Danaher, Patrick Alan (2006) The social control–social capital debate about distance and online teacher education: critical reflections on two courses at the University of Southern Queensland, Australia. Journal of Open Learning and Teacher Education, 1 (3). pp. 81-93. ISSN 1596-6348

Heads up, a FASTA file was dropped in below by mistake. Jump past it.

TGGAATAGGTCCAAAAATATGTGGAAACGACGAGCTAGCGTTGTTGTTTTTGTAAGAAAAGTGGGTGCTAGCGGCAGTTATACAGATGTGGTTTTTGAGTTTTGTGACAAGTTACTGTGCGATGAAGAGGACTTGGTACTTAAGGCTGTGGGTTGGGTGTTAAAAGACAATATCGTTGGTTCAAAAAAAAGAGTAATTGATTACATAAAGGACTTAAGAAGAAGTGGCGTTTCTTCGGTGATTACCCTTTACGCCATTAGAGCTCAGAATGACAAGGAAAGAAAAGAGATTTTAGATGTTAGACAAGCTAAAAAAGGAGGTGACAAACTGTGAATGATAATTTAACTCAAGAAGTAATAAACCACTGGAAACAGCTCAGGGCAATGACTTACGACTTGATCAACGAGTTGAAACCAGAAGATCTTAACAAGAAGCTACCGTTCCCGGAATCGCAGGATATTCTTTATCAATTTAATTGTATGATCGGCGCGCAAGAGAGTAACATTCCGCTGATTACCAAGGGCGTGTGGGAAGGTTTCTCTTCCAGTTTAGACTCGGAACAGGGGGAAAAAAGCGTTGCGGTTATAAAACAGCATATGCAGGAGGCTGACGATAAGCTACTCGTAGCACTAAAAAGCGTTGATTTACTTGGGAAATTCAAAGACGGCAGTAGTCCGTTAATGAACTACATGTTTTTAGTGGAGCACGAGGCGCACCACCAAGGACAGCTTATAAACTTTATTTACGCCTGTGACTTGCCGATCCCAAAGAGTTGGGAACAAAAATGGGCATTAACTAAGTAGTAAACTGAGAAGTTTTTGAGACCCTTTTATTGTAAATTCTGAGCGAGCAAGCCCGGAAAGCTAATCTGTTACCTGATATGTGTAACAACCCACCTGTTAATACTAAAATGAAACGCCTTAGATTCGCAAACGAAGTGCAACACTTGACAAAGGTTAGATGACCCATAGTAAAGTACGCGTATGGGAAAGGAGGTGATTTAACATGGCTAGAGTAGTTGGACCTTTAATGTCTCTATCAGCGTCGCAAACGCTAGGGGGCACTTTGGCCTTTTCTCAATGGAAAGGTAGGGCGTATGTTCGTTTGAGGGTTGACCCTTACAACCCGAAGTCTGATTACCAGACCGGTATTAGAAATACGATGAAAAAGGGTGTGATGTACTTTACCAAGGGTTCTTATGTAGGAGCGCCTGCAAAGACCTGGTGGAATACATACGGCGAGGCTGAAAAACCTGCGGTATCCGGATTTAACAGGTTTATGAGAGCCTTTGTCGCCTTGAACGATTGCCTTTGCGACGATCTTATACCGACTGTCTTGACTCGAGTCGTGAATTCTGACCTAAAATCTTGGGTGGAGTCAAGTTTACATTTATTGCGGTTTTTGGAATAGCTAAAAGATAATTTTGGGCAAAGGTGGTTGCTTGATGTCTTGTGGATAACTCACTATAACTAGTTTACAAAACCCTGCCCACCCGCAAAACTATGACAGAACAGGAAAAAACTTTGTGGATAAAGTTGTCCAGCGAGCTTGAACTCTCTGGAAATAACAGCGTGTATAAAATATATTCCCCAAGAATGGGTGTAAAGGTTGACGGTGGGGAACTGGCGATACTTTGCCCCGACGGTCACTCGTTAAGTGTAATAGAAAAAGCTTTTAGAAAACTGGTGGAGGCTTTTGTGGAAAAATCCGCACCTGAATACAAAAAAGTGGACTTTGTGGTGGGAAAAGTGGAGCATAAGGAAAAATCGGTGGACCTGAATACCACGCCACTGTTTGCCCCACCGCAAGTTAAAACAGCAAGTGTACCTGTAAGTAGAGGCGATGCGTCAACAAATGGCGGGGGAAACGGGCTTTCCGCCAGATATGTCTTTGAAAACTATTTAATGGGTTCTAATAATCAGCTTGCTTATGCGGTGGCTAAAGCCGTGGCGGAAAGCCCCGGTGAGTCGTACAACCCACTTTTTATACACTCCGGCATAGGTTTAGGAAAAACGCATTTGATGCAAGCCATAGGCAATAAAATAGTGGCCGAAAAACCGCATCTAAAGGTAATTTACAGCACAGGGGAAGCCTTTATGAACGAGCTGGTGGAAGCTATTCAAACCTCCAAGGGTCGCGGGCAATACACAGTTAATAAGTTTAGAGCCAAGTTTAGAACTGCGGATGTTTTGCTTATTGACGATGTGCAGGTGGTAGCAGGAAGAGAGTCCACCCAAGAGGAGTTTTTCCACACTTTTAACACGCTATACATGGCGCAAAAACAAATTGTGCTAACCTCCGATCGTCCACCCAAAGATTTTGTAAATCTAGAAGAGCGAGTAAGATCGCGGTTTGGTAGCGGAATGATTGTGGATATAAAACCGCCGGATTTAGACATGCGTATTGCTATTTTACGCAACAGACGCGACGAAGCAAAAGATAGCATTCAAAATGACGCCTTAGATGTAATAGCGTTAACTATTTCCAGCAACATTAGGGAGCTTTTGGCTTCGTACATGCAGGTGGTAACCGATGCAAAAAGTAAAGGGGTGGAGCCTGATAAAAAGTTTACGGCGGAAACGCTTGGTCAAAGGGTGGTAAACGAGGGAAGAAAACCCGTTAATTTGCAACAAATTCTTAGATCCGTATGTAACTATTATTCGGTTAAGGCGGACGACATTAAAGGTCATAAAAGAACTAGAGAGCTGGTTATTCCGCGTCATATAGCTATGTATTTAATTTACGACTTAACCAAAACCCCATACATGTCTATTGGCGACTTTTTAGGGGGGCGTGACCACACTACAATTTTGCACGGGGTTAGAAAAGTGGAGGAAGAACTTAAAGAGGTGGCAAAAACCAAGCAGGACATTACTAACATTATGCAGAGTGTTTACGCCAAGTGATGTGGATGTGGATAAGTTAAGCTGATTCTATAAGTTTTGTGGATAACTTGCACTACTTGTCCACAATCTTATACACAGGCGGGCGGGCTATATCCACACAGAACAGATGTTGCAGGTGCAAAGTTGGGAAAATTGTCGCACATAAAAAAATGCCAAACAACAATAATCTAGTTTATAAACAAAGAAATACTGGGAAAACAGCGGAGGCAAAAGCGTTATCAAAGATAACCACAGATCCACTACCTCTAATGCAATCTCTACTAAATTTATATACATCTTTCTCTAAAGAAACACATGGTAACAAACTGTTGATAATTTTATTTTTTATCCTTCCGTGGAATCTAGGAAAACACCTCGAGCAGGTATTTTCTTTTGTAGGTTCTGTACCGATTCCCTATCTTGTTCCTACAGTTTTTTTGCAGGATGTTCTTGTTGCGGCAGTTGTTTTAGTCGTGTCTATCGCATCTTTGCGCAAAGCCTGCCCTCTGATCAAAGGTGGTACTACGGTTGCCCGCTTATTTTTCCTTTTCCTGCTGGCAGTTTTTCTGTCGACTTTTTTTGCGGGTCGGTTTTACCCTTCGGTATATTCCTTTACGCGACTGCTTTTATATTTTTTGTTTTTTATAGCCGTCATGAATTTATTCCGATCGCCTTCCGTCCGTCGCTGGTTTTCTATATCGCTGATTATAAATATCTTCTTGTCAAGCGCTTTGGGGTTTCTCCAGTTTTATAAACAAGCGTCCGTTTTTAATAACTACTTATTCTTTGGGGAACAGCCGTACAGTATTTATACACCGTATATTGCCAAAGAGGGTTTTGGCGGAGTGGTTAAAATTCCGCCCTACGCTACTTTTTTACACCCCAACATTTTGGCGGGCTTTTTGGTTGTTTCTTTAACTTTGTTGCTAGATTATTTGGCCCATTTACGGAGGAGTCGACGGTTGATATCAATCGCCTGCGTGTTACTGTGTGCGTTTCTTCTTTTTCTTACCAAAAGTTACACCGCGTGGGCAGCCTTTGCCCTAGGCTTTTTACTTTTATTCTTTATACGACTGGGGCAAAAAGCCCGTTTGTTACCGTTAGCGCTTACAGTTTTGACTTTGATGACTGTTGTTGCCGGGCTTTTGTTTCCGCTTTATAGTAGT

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[Abstract]: One among several crucial conceptual lenses that should be deployed in interrogating the effectiveness of an open learning approach to teacher education is the social control–social capital debate. This debate centres on whether and how such an approach bends the thinking of the individual to the institutional or systemic view on the one hand and/or enables that individual to acquire capital that can be expended to the benefit of students and other stakeholders on the other. This paper reflects critically on two distance and online teacher education courses (co-)developed and (co-)taught by the author at the University of Southern Queensland in Australia. One course is a graduate, pre-service, teacher education course offered for the first time in 2006. The other course is a postgraduate, in-service, teacher education course offered for several years but significantly revised in late 2005. The focus and scope of the two courses differ considerably, yet in combination they constitute a worthwhile site for an analysis of their intentions and perceived effects as teacher education courses provided by means of open learning. The author argues that, despite sustained efforts being directed at promoting students’ social capital and despite some students demonstrating such capital through their critical engagement with each course, institutional and systemic imperatives continue to exercise a constraining impact that for some students might be experienced as social control. There are no easy solutions to this situation, which mirrors the uneasy tension between social control and social capital in formal educational provision.
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